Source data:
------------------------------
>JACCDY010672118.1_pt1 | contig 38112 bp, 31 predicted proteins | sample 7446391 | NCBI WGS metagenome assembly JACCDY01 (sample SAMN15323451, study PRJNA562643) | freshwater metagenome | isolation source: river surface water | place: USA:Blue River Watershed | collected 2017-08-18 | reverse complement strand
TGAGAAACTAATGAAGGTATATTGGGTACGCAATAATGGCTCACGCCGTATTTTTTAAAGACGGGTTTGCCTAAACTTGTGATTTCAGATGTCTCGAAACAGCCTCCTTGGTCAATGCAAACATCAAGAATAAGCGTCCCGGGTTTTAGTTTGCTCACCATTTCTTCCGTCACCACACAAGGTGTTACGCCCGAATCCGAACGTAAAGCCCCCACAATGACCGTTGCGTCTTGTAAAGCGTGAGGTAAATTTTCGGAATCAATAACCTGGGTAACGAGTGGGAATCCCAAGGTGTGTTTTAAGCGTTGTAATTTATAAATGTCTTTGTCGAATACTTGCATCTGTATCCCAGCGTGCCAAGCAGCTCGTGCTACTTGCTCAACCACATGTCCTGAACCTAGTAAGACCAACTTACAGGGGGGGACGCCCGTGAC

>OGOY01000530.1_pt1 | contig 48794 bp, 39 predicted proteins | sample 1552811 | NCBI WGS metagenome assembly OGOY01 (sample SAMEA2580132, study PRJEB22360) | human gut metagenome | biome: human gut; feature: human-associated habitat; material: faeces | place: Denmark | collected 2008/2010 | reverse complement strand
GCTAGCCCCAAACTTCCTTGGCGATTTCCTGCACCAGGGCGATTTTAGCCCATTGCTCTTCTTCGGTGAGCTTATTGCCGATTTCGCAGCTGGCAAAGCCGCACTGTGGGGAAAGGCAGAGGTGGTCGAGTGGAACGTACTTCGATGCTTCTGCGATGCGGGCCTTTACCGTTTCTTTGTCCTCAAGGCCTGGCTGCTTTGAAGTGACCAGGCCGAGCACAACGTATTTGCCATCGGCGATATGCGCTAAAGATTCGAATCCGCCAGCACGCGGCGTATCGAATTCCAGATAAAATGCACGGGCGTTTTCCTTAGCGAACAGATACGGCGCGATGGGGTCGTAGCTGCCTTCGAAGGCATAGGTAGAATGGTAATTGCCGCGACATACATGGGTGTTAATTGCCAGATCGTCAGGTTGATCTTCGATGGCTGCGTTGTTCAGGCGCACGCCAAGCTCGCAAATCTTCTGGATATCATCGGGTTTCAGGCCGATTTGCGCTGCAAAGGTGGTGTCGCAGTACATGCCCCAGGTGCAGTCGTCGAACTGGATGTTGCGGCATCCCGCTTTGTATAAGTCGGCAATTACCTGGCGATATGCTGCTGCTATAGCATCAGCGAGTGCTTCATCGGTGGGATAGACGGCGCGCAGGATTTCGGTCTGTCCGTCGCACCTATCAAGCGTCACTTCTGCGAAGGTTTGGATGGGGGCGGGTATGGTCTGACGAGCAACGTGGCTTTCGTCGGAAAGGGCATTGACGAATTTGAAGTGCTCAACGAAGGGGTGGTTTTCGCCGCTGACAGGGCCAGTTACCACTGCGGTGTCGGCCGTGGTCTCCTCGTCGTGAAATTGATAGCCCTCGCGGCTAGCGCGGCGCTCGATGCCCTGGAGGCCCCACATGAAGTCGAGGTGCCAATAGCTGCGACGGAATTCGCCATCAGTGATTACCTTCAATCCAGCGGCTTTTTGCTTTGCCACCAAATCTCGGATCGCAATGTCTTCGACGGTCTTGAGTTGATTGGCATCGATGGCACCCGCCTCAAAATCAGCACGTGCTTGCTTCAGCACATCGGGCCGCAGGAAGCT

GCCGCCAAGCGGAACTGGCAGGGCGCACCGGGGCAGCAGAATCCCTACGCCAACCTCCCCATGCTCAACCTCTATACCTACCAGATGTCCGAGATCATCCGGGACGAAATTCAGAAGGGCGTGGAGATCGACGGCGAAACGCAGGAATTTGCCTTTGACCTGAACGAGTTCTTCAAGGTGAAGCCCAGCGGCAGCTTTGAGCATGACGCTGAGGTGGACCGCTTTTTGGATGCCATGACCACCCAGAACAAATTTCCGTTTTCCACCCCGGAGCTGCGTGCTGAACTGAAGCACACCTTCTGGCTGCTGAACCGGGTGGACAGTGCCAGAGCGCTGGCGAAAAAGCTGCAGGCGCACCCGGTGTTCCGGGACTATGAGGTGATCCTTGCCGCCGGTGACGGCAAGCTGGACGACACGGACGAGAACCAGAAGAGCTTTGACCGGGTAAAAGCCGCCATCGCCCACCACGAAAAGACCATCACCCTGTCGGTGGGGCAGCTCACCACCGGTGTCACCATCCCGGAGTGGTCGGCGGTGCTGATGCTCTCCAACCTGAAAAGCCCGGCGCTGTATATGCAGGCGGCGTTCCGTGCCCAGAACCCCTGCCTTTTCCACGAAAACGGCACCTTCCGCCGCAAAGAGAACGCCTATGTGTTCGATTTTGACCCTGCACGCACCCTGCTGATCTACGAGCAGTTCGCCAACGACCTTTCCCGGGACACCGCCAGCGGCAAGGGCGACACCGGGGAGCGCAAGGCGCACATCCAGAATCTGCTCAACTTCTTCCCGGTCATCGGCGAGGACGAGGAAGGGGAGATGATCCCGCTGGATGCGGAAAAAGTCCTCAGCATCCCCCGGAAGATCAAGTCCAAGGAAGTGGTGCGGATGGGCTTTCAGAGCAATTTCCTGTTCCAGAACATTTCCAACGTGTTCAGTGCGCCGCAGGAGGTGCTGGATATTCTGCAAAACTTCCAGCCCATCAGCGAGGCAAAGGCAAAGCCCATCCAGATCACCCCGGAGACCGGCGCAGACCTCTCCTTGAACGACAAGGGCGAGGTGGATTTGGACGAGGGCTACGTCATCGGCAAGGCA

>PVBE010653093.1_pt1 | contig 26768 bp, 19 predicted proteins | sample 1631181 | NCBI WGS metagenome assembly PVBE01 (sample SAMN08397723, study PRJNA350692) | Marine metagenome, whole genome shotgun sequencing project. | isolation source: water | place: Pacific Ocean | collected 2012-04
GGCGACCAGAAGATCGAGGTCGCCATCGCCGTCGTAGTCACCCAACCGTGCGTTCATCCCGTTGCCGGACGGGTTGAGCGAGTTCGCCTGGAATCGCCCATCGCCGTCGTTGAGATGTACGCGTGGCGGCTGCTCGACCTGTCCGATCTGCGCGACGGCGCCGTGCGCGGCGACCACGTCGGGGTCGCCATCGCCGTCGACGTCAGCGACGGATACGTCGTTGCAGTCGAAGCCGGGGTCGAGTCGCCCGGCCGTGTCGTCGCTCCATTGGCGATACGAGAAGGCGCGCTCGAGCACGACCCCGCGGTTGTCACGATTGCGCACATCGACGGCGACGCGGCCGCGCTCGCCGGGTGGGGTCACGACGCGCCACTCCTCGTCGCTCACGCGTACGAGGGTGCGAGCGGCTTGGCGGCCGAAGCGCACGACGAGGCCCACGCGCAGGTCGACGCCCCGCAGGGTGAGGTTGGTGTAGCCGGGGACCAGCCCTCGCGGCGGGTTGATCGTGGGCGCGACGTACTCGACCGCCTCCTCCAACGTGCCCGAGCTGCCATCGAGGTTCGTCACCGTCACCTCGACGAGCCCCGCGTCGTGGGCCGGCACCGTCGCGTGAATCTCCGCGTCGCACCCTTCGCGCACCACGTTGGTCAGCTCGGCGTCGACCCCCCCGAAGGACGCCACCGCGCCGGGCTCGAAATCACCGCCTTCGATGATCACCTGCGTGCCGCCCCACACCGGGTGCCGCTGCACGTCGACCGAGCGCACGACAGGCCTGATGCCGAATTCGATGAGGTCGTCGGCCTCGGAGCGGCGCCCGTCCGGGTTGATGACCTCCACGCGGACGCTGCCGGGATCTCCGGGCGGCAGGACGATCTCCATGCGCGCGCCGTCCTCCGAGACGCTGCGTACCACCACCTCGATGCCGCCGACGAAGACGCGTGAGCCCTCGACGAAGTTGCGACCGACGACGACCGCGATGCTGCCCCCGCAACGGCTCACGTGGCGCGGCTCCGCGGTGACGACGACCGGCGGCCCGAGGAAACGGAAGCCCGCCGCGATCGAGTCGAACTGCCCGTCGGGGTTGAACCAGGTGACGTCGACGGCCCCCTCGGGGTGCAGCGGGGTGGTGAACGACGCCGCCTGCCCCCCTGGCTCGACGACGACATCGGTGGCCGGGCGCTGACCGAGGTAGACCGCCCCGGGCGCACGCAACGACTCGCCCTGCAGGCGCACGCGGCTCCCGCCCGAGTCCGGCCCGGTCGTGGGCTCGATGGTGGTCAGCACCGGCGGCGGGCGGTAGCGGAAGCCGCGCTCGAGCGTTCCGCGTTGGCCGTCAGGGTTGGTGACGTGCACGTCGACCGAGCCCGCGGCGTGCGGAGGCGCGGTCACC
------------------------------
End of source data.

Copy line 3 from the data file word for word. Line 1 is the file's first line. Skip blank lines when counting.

>OGOY01000530.1_pt1 | contig 48794 bp, 39 predicted proteins | sample 1552811 | NCBI WGS metagenome assembly OGOY01 (sample SAMEA2580132, study PRJEB22360) | human gut metagenome | biome: human gut; feature: human-associated habitat; material: faeces | place: Denmark | collected 2008/2010 | reverse complement strand